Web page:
Knowledge is More Than a Point of Data.

Every month, with clockwork like precision a brown paper package arrives in the mail. The unwrapping is revealing. For almost 50 years the National Geographic has been enriching my imagination. The connectedness to ourselves, to our planet and cosmos is like a lattice of human context. It’s also an important source for our visual and aesthetic literacy. I see our graphically visual world as distinctly human, whereas raw data points have no human essence. There should be no mistaking data for knowledge.

Big Data, and data visualization are important topics. But it’s troubling when they’re stories reduced to little more than ill-defined link bait. Accepting there’s also no unified theory or singular definitions for either data or it’s visualization is important too. We can discern between structured (bits of ledger) and unstructured data (streams of social chatter), but data itself is simply the columns and rows fodder. It’s the slices of pie in that fill a chart. Spreadsheets and pie charts are meaningless artifacts. It’s the art of asking questions that brings them to life. Transforming crumbs of data into information, in turn gets us to the possibility of knowing.

Without structure, data doesn’t become knowledge. It’s like looking into a murky swamp and trying to understand the dividing properties of an amoeba. Try viewing it in a petri dish instead. Appreciating when there’s no structure, there’s no meaning attracted me to Manual Lima’s book Visual Complexity. It’s influenced my appreciation of visual literacy. It was also cool seeing Mentionmapp on page 153.

With a historical context and framework of techniques and best practices, Visual Complexity also help me discover other visualization leaders (who we’ll write about in future posts). Lima’s depiction of the visualize network being “the syntax of a new language,” made an impression. Knowing that sight is the translational interface between a visual object and a textual relationship, was my… “ahhh, that’s it moment.”

When data intersects with visual science, there needs to be an aesthetic anchoring for knowledge to surface. There has to be an art to the science. Lima shares this Matt Woolman quote; “functional visualizations are more than statistical analyses and computation algorithms. They must make sense to the users and require a visual language systems that uses colour, shape, line, hierarchy, and composition to communicate clearly and appropriately, much like the alphabetic and character based languages used worldwide between humans.”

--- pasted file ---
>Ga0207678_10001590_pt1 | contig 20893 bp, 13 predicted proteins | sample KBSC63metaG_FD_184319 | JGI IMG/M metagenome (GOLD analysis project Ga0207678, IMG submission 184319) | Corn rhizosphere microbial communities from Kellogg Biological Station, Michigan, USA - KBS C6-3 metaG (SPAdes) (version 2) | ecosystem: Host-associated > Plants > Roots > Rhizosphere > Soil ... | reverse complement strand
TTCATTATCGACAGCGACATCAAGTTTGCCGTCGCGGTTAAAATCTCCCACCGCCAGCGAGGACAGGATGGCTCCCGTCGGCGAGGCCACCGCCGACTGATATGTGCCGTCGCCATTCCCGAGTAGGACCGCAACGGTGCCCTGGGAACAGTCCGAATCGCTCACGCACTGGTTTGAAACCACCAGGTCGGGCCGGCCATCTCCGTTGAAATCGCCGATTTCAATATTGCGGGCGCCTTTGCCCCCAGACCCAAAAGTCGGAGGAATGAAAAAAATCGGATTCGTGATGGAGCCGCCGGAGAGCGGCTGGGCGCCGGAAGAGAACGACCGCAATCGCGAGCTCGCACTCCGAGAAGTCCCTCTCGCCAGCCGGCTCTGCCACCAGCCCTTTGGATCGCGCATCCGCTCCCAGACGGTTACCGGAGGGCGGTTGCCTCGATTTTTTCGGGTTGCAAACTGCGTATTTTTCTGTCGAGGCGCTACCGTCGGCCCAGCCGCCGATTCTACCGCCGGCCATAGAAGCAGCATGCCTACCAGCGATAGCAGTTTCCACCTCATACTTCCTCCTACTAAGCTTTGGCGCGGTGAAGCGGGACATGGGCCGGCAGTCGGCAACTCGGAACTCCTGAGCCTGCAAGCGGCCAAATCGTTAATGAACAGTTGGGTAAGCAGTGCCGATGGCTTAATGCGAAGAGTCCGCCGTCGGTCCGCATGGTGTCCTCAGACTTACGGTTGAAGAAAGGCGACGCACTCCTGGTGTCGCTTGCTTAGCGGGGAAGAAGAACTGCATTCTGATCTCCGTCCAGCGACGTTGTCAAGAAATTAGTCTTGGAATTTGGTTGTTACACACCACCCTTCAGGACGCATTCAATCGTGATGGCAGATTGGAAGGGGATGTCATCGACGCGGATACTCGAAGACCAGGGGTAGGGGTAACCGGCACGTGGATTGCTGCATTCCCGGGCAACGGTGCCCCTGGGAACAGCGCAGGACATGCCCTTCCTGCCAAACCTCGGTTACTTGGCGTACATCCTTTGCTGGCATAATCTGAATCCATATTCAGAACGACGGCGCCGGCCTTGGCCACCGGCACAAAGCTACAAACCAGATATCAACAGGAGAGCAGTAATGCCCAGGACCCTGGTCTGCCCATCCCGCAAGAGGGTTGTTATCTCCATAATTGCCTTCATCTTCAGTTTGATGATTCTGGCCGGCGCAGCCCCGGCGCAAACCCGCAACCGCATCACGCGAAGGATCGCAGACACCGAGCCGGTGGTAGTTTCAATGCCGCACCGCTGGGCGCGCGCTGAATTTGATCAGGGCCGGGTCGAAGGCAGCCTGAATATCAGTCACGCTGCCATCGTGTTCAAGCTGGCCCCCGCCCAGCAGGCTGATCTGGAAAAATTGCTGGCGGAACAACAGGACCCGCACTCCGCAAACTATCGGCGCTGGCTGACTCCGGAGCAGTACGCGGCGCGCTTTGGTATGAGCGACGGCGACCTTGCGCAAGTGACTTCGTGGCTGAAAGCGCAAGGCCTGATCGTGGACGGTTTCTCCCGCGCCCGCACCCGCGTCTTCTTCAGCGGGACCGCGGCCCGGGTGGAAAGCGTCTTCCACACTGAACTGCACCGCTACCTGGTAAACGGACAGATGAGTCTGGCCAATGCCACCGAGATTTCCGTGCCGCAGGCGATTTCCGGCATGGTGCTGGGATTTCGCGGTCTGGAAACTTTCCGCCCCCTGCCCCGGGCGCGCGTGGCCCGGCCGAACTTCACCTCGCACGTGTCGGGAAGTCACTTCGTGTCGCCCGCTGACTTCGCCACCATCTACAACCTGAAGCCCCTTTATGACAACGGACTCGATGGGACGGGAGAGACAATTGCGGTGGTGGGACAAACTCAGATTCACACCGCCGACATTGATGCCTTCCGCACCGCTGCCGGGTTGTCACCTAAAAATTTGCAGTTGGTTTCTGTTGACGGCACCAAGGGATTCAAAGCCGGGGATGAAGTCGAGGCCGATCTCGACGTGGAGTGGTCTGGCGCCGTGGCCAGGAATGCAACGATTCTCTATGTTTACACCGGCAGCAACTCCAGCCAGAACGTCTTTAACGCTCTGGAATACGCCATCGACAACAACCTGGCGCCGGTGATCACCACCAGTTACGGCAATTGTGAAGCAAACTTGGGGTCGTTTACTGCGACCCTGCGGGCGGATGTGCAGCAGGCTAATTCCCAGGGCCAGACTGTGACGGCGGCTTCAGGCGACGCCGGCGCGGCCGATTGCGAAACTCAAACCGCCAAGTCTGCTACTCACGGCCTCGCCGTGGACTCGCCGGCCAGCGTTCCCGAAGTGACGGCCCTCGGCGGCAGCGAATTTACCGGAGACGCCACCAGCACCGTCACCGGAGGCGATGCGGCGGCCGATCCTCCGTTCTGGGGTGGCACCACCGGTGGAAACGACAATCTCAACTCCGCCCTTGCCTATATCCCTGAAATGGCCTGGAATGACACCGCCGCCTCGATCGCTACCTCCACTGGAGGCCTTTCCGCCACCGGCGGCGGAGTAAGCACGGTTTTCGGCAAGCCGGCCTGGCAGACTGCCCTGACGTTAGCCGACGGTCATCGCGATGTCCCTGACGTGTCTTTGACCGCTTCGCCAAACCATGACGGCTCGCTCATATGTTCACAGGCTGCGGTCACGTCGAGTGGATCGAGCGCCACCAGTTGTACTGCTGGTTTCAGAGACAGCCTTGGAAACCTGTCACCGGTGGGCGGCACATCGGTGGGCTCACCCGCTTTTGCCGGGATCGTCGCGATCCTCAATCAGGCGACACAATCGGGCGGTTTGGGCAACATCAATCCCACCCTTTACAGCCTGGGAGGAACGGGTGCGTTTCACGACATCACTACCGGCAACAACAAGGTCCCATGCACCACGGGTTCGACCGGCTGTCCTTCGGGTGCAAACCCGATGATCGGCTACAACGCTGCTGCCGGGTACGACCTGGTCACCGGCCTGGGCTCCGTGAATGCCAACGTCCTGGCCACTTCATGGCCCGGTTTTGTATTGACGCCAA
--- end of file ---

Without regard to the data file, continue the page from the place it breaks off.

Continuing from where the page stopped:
From his TED2015 talk Lima says, “we can see this shift from trees into networks in many domains of knowledge. This metaphor of the network, is really already adopting various shapes and forms, and it’s almost becoming a growing visual taxonomy.”

Watch Manuel Lima: A visual history of human knowledge

Using data and revealing a world of stories is an art. I’m appreciative of how Lima communicates the aesthetic value of visualization. Turning the complex and the chaotic into meaningful social, political, economic, and human insights is essential. We can’t get so lost in the science of data that we forget the importance of allowing our eyes, and allowing ourselves to both revel in it, and to discover knowledge in the art of data.

Conceptual artist Katie Lewis devises elaborate methods of recording data about herself, be it sensations felt by various body parts or other other aspects of life’s minutiae plotted over time using little more than pins, thread and pencil marked dates. The artworks themselves are abstracted from their actual purpose, and only the organic forms representing the accumulation data over time are left. She describes her process as being extremely rigid, involving the creation of strict rules on how data is collected, documented, and eventually transformed into these pseudo-scientific installations.

From the pen of John (cofounder)

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